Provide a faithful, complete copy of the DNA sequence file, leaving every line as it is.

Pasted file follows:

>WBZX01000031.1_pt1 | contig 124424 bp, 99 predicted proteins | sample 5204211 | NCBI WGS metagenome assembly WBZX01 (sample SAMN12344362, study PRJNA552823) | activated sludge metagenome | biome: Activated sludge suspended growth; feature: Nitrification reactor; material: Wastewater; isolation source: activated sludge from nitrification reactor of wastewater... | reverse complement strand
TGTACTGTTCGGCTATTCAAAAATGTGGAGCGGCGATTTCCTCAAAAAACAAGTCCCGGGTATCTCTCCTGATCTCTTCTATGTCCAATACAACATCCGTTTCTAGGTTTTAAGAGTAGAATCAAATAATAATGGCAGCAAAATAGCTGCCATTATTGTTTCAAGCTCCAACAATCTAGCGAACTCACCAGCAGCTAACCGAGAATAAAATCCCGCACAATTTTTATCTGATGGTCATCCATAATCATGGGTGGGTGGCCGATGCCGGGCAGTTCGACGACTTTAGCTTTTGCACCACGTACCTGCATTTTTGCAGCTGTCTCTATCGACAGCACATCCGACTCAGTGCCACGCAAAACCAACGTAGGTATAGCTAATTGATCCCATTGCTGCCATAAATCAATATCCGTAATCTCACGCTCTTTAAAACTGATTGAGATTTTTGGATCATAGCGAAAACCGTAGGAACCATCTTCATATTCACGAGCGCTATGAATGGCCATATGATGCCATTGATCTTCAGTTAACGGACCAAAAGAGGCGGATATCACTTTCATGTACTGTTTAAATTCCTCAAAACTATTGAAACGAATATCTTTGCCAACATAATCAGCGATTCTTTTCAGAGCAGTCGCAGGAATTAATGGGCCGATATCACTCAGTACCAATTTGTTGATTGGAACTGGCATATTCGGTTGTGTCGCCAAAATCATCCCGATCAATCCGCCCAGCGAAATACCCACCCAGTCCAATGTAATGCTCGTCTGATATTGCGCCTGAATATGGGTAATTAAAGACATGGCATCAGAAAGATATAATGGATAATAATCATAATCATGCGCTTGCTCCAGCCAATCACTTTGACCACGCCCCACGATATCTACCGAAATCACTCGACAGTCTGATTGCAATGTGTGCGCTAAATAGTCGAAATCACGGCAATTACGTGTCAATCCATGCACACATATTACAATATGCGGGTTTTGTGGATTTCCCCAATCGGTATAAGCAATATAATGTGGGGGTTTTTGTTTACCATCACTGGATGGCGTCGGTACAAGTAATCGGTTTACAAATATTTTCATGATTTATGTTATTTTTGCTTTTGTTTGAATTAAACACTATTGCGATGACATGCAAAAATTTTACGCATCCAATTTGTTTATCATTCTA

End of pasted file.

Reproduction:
>WBZX01000031.1_pt1 | contig 124424 bp, 99 predicted proteins | sample 5204211 | NCBI WGS metagenome assembly WBZX01 (sample SAMN12344362, study PRJNA552823) | activated sludge metagenome | biome: Activated sludge suspended growth; feature: Nitrification reactor; material: Wastewater; isolation source: activated sludge from nitrification reactor of wastewater... | reverse complement strand
TGTACTGTTCGGCTATTCAAAAATGTGGAGCGGCGATTTCCTCAAAAAACAAGTCCCGGGTATCTCTCCTGATCTCTTCTATGTCCAATACAACATCCGTTTCTAGGTTTTAAGAGTAGAATCAAATAATAATGGCAGCAAAATAGCTGCCATTATTGTTTCAAGCTCCAACAATCTAGCGAACTCACCAGCAGCTAACCGAGAATAAAATCCCGCACAATTTTTATCTGATGGTCATCCATAATCATGGGTGGGTGGCCGATGCCGGGCAGTTCGACGACTTTAGCTTTTGCACCACGTACCTGCATTTTTGCAGCTGTCTCTATCGACAGCACATCCGACTCAGTGCCACGCAAAACCAACGTAGGTATAGCTAATTGATCCCATTGCTGCCATAAATCAATATCCGTAATCTCACGCTCTTTAAAACTGATTGAGATTTTTGGATCATAGCGAAAACCGTAGGAACCATCTTCATATTCACGAGCGCTATGAATGGCCATATGATGCCATTGATCTTCAGTTAACGGACCAAAAGAGGCGGATATCACTTTCATGTACTGTTTAAATTCCTCAAAACTATTGAAACGAATATCTTTGCCAACATAATCAGCGATTCTTTTCAGAGCAGTCGCAGGAATTAATGGGCCGATATCACTCAGTACCAATTTGTTGATTGGAACTGGCATATTCGGTTGTGTCGCCAAAATCATCCCGATCAATCCGCCCAGCGAAATACCCACCCAGTCCAATGTAATGCTCGTCTGATATTGCGCCTGAATATGGGTAATTAAAGACATGGCATCAGAAAGATATAATGGATAATAATCATAATCATGCGCTTGCTCCAGCCAATCACTTTGACCACGCCCCACGATATCTACCGAAATCACTCGACAGTCTGATTGCAATGTGTGCGCTAAATAGTCGAAATCACGGCAATTACGTGTCAATCCATGCACACATATTACAATATGCGGGTTTTGTGGATTTCCCCAATCGGTATAAGCAATATAATGTGGGGGTTTTTGTTTACCATCACTGGATGGCGTCGGTACAAGTAATCGGTTTACAAATATTTTCATGATTTATGTTATTTTTGCTTTTGTTTGAATTAAACACTATTGCGATGACATGCAAAAATTTTACGCATCCAATTTGTTTATCATTCTA